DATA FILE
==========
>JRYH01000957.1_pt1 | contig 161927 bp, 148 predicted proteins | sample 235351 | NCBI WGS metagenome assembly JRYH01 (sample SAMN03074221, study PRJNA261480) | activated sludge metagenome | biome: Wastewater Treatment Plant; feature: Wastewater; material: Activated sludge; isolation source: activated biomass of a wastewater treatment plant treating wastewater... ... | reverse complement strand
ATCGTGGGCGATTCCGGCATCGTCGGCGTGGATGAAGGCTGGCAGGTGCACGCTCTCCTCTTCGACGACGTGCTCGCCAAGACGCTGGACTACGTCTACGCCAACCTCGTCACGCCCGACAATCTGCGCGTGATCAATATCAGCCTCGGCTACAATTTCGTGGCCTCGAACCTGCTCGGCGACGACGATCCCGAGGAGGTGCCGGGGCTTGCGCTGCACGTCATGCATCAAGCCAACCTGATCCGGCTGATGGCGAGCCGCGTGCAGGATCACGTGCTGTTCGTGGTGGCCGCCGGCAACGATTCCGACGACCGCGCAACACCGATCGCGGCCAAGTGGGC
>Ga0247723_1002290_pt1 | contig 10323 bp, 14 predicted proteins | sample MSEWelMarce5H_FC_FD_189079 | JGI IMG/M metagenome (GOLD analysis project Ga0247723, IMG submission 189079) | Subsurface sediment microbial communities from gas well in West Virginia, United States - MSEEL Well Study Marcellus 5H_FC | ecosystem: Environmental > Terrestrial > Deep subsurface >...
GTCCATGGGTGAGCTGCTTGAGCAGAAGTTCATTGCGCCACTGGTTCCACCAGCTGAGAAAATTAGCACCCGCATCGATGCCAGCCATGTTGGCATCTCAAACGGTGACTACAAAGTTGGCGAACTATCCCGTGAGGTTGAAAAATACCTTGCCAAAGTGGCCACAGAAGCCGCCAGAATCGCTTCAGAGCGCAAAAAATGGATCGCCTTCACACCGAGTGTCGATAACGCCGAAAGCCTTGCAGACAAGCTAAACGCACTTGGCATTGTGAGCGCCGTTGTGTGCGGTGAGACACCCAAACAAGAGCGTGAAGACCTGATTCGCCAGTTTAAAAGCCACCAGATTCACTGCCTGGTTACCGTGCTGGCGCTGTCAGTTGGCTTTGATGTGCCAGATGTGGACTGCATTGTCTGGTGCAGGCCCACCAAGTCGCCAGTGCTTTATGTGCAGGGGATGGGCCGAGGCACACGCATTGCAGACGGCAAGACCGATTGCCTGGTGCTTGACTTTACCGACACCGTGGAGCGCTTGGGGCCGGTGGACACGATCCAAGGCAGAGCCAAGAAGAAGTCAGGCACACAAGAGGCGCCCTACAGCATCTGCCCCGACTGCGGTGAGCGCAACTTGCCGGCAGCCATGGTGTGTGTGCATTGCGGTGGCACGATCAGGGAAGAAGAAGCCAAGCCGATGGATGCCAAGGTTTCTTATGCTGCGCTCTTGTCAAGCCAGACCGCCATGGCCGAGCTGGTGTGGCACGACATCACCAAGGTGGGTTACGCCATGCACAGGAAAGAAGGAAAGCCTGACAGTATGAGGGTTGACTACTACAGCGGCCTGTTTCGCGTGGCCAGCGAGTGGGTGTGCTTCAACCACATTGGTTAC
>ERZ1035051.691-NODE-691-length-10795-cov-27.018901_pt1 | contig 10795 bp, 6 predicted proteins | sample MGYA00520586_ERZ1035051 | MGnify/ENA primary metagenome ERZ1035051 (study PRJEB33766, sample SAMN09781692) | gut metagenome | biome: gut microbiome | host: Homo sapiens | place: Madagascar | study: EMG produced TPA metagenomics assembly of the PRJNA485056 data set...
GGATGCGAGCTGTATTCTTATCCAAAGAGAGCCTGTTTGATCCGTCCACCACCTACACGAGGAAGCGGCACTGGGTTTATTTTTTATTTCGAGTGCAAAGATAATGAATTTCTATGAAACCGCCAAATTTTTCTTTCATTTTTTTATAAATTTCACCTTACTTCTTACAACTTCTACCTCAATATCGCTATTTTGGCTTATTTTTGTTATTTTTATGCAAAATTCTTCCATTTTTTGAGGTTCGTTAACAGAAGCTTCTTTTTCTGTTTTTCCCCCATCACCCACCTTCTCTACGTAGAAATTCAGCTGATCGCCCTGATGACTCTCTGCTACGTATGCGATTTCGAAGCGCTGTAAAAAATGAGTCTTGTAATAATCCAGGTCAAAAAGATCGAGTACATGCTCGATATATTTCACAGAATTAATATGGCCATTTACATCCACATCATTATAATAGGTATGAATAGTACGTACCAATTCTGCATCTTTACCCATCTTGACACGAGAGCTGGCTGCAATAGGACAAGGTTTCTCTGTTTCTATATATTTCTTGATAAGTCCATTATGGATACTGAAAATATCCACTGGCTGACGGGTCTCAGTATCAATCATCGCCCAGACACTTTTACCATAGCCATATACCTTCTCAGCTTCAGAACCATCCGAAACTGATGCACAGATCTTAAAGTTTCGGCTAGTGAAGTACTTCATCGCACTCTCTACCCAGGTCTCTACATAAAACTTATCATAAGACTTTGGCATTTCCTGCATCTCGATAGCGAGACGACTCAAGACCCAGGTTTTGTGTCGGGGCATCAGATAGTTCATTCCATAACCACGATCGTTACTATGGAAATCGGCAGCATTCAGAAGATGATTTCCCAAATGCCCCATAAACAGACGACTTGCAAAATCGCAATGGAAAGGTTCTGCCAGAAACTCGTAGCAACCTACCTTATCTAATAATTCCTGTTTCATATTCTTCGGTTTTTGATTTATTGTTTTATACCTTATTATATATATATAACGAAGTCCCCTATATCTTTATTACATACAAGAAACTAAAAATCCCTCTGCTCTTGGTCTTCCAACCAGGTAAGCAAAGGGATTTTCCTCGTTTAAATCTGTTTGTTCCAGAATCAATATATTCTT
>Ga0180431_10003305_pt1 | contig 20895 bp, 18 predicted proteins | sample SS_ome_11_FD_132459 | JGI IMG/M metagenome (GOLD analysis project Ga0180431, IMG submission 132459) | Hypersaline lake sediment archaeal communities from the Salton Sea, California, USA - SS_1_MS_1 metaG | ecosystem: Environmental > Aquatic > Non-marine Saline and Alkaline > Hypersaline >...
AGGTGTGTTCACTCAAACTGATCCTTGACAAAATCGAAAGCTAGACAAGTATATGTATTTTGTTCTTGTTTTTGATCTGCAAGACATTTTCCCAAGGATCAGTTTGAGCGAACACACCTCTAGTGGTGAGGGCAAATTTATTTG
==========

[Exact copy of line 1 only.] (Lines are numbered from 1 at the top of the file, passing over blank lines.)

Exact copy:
>JRYH01000957.1_pt1 | contig 161927 bp, 148 predicted proteins | sample 235351 | NCBI WGS metagenome assembly JRYH01 (sample SAMN03074221, study PRJNA261480) | activated sludge metagenome | biome: Wastewater Treatment Plant; feature: Wastewater; material: Activated sludge; isolation source: activated biomass of a wastewater treatment plant treating wastewater... ... | reverse complement strand